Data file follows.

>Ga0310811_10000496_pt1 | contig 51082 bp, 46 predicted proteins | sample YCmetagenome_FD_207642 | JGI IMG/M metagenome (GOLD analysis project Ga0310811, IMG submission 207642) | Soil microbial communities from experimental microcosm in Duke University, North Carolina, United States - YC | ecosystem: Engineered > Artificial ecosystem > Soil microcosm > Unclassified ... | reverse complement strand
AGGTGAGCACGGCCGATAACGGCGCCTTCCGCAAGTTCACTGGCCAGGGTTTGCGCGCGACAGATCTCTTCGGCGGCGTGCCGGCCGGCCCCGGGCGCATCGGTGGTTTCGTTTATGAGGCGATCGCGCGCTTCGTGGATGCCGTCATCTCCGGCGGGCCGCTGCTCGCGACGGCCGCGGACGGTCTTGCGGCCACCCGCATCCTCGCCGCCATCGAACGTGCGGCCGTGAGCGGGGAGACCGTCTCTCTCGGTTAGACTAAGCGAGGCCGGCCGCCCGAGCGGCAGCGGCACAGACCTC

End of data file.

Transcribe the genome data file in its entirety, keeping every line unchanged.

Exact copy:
>Ga0310811_10000496_pt1 | contig 51082 bp, 46 predicted proteins | sample YCmetagenome_FD_207642 | JGI IMG/M metagenome (GOLD analysis project Ga0310811, IMG submission 207642) | Soil microbial communities from experimental microcosm in Duke University, North Carolina, United States - YC | ecosystem: Engineered > Artificial ecosystem > Soil microcosm > Unclassified ... | reverse complement strand
AGGTGAGCACGGCCGATAACGGCGCCTTCCGCAAGTTCACTGGCCAGGGTTTGCGCGCGACAGATCTCTTCGGCGGCGTGCCGGCCGGCCCCGGGCGCATCGGTGGTTTCGTTTATGAGGCGATCGCGCGCTTCGTGGATGCCGTCATCTCCGGCGGGCCGCTGCTCGCGACGGCCGCGGACGGTCTTGCGGCCACCCGCATCCTCGCCGCCATCGAACGTGCGGCCGTGAGCGGGGAGACCGTCTCTCTCGGTTAGACTAAGCGAGGCCGGCCGCCCGAGCGGCAGCGGCACAGACCTC